$5B infrastructure strategy doesn’t exist
Acting auditor general concerned about being denied information from departments
The province doesn’t have a formal $5-billion infrastructure strategy and departments are claiming cabinet secrecy prevents the release of details about how their infrastructure projects are assessed.
Those were two of the major findings in the auditor general’s annual report, which was released Wednesday.
Of the issues scrutinized, acting auditor general Wayne Loveys said the unsuccessful quest to get information from departments about infrastructure decisions raised one of the biggest red flags.
“The precedent-setting nature of that is very concerning.”
Mr. Loveys elaborated on what happened regarding the much-touted infrastructure strategy, which was announced in 2004 and was valued at $5 billion last year.
His office asked for a copy and was told there was no formal infrastructure strategy document.
It then requested information from five departments about processes for identifying, evaluating and ranking infrastructure projects.
Preliminary details were provided, but it became apparent the needed information wouldn’t be forthcoming.
Health and Community Services, and then Justice, said the information fell under a section of the Access to Information Act protecting data that could inform cabinet deliberations.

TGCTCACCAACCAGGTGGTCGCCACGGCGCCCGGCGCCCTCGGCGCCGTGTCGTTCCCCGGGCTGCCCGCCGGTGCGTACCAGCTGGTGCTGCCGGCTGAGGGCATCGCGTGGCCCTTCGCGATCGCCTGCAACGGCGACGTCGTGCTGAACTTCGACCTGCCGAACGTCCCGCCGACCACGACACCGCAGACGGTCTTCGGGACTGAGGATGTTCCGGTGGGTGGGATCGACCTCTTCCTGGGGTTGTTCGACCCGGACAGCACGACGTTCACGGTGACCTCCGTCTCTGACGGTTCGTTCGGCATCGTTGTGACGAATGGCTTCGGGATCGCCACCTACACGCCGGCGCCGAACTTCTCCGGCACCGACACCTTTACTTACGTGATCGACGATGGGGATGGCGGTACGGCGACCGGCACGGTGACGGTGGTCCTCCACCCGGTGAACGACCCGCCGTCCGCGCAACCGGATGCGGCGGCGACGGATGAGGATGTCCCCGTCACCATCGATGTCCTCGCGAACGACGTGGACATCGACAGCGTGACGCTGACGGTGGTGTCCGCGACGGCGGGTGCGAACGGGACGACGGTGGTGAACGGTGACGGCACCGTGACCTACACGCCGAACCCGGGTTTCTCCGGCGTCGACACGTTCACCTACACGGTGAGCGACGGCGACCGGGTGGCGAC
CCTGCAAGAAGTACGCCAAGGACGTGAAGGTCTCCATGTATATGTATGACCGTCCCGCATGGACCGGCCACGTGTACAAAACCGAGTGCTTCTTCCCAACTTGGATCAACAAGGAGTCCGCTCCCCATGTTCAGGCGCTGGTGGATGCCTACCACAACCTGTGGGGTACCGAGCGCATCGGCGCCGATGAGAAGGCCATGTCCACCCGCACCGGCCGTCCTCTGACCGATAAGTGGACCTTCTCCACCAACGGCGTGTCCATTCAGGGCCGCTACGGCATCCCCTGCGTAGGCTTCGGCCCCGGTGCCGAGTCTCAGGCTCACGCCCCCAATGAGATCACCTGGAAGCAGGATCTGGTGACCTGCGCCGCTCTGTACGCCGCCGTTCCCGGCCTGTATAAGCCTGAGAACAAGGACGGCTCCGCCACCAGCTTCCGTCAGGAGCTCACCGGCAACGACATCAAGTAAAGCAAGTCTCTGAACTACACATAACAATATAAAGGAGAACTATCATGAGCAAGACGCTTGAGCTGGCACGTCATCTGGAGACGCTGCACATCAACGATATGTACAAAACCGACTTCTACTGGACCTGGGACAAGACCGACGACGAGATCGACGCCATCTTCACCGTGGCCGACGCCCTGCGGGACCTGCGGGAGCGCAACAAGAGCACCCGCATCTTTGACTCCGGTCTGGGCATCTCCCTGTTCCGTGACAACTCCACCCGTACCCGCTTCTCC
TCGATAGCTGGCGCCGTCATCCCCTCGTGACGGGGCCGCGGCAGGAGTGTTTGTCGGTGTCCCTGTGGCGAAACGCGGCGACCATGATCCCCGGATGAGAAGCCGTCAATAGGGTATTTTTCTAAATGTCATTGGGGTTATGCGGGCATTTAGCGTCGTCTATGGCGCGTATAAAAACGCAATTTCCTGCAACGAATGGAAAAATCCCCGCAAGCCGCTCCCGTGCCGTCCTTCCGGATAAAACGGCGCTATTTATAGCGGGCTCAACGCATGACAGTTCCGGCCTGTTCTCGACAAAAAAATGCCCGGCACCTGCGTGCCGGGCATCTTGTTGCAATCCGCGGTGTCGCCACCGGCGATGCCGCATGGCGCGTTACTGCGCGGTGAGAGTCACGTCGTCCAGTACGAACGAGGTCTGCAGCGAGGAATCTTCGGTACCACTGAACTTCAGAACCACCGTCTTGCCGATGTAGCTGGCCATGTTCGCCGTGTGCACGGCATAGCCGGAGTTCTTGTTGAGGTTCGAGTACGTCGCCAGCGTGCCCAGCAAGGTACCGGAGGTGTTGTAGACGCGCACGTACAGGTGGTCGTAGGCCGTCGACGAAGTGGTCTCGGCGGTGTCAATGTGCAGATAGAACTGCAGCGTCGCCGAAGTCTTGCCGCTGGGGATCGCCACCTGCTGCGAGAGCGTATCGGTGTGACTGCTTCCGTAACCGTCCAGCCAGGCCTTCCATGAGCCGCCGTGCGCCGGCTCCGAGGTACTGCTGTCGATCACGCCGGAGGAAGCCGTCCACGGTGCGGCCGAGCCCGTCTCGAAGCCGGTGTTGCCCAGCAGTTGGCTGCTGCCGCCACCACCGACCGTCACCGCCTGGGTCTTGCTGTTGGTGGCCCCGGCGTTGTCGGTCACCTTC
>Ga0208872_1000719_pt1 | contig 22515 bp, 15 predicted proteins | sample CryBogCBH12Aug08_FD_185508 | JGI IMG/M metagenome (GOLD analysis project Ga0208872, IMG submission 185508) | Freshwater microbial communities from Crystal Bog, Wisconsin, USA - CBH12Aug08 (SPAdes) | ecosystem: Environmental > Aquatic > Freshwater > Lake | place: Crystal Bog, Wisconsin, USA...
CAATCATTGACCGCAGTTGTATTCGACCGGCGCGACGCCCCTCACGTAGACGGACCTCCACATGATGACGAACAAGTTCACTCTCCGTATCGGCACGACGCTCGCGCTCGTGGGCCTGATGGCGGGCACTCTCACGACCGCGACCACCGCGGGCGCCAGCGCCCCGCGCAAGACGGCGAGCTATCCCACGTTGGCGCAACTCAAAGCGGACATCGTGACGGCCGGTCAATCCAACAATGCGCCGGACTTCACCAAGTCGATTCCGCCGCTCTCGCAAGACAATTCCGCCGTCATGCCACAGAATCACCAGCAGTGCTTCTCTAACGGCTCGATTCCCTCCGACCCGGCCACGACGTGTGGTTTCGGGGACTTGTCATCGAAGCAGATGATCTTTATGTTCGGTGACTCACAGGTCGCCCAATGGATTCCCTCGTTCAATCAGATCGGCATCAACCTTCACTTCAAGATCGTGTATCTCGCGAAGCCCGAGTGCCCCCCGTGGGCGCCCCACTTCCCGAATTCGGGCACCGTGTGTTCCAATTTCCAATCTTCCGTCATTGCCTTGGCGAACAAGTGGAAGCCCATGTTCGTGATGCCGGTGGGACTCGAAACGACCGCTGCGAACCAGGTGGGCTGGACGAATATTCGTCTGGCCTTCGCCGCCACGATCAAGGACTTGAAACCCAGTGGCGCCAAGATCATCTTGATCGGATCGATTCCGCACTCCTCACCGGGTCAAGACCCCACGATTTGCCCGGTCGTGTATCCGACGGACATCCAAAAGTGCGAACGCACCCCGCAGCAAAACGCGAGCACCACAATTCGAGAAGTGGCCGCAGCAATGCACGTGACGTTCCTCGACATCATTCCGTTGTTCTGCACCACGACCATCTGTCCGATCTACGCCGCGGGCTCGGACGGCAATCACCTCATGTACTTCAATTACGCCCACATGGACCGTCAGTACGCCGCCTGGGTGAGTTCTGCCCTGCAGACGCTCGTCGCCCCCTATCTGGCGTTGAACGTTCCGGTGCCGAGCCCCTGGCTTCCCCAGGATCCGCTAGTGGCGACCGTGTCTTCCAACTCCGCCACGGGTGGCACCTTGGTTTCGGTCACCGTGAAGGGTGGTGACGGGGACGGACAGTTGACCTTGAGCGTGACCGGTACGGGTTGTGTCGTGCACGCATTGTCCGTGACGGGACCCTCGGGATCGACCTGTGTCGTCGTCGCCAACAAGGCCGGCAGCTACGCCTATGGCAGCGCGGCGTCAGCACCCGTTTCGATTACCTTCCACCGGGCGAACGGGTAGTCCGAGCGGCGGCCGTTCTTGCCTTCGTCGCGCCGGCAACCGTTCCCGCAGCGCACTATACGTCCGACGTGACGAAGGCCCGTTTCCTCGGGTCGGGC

Mr. Loveys indicated it clearly wasn’t worthwhile to make further requests of the departments. Still, he didn’t buy the rationale.
“We know that. We accept that, but their interpretation of deliberations is very widespread. They’re saying any and all information, whether or not it goes to cabinet or the budget committee or anything, is off limits to us. Anything in the department. Obviously we don’t agree with that.”
Mr. Loveys noted the response is inconsistent with previous decisions because the auditor general has probed things like infrastructure and medical equipment in the past.
He indicated being denied the information was significant.
“If I go for a new project for this year and I go to the same departments and ask for something on another program, they could say any and all information could eventually end up in cabinet, so we can’t give it to you.”
C-NLOPB REVIEW OFF
Another red flag for Mr. Loveys also involved not getting access to information.
The Canada-newfoundland and Labrador Offshore Petroleum Board (C-NLOPB), a joint federal-provincial body, continued to stimy attempts to conduct an operational review.
Mr. Lovey’s office has been trying to do the audit since 2008 and the board has continuously refused.
It did say it would provide unrestricted access to privileged information provided findings related to that information were not reported.
Mr.loveys couldn’t accept that condition and has decided the review will not proceed.